Does Discount Rate Control Money Supply?
One of criticism of the real bills doctrine is that supporters claim that the state of business determines the number of bills, and, therefore, the number of bills is independent of bank policies. To the contrary, according to these opponents, the amount lent depends on the discount rate. Banks decide how many bills to discount by the discount rate that they set. A lower discount rate results in banks discounting more bills.
First, banks do not discount bills by lending; they buy bills at a discount. The two actions are entirely different. Second, banks may propose a discount rate, but markets decide the discount rate. A bank that sets a below market rate would not earn an adequate return. If it sets a rate too high, it would not do any business.
True, a lower discount rate normally results in more bills being sold to banks and thus more bank notes and checkbook money being placed in circulation. However, a higher discount rate does not reduce money in circulation. A real bill is commercial money. It can and does, or did, circulate and function as money until it matures. The quantity of commercial money available for discounting determines the discount rate. More commercial money leads to lower discount rates. More productivity results in more commercial money. More consumption causes more productivity. Thus, the discount rate depends on consumption and not banks and savings.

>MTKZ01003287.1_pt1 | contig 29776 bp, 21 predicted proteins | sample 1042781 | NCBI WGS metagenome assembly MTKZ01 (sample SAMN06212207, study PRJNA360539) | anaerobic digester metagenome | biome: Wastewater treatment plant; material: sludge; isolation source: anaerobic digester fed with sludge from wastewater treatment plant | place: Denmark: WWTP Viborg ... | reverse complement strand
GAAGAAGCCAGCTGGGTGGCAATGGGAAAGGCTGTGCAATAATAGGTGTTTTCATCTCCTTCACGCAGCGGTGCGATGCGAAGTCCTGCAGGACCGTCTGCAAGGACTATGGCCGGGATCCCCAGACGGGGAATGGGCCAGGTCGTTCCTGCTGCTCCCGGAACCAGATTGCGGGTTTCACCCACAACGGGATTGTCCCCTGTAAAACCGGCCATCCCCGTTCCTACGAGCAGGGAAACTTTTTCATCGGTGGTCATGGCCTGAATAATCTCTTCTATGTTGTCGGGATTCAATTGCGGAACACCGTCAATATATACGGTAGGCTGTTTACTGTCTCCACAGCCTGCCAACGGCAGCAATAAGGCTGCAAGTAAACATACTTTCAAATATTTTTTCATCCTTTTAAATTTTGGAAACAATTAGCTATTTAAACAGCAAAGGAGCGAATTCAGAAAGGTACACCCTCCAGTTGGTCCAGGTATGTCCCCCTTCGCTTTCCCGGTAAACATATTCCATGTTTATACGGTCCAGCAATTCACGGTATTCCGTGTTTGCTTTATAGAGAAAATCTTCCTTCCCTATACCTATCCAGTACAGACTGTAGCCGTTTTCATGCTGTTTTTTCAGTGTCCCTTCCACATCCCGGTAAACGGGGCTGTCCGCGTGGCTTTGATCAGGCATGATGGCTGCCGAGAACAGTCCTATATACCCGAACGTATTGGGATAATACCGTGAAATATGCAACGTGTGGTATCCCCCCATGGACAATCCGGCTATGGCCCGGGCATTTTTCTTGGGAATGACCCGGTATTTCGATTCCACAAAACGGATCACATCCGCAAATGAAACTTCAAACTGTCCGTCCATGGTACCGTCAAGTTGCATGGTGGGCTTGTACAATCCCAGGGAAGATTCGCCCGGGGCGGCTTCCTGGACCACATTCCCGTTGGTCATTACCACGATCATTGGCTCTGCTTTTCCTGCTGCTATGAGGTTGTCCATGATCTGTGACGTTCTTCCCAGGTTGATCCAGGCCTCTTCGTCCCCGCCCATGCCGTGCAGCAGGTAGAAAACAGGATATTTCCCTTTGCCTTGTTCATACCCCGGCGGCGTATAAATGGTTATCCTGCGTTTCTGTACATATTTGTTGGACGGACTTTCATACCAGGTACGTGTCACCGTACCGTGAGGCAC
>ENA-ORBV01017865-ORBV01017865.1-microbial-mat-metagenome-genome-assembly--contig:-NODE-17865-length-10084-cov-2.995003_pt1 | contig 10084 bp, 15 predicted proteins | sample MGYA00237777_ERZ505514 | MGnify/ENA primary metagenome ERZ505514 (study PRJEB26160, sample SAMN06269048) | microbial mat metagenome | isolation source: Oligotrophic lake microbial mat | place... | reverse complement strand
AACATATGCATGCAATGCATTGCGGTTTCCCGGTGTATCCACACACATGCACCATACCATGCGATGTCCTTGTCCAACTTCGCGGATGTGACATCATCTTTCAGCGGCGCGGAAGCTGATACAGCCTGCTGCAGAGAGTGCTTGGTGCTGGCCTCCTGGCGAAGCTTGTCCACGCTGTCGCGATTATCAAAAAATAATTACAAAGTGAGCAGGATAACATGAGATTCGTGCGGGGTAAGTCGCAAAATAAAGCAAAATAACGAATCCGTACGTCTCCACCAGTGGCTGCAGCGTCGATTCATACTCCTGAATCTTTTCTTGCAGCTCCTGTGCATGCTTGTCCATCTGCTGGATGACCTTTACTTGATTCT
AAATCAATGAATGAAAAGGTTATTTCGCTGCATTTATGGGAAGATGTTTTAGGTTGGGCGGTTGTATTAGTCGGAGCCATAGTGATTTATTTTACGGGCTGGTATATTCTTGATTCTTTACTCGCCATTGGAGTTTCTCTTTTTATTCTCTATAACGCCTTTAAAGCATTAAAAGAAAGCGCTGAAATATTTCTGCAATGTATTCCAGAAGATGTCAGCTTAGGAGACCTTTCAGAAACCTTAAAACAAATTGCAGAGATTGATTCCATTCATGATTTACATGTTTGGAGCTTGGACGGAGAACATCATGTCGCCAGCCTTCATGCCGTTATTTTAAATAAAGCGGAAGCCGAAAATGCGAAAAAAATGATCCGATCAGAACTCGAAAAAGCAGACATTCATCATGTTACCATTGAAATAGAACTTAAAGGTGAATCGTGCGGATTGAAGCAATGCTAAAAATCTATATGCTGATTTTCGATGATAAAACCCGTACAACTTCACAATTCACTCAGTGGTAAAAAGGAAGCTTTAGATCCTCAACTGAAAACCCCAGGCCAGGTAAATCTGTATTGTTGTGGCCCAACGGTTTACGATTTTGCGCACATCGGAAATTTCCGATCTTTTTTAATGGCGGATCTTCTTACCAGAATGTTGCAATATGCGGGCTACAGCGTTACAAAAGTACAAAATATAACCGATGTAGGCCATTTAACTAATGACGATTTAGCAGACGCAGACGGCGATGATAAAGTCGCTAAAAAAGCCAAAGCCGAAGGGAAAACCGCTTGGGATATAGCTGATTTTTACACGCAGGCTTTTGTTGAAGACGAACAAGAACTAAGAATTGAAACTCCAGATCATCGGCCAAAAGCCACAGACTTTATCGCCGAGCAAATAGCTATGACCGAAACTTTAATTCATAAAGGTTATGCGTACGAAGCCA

With commercial money in circulation, the economy can function without banks. Banks merely improve the efficiency of the monetary system. With bank notes, they divide commercial money into small uniform pieces that are more easily spent. Also, more people will accept bank notes in payment than bills of exchange because the credit worthiness of a bank is easier to judge.
Under the real bills doctrine, banks do not decide the amount of credit money in circulation. Productivity and consumption decide. Whenever a merchant signs a bill of exchange accepting it, credit money as commercial money is created. Thus, as more goods are produced, commercial money increases. As fewer goods are produced, commercial money decreases. All banks decide is how much commercial money to convert to bank credit, bank notes and checkbook money. (In today’s economy, most would be converted to checkbook money.)
In summary, the discount rate depends on the supply of commercial money, real bills of exchange. However, it does not control the supply. Quite the contrary, the supply of commercial money controls the discount rate. Productivity and consumption control the quantity of commercial money. Therefore, productivity and consumption instead of banks fix the discount rate.
[This article first appeared in The Gold Standard, issue #12, 15 December 2011.]
Copyright © 2011 by Thomas Coley Allen.
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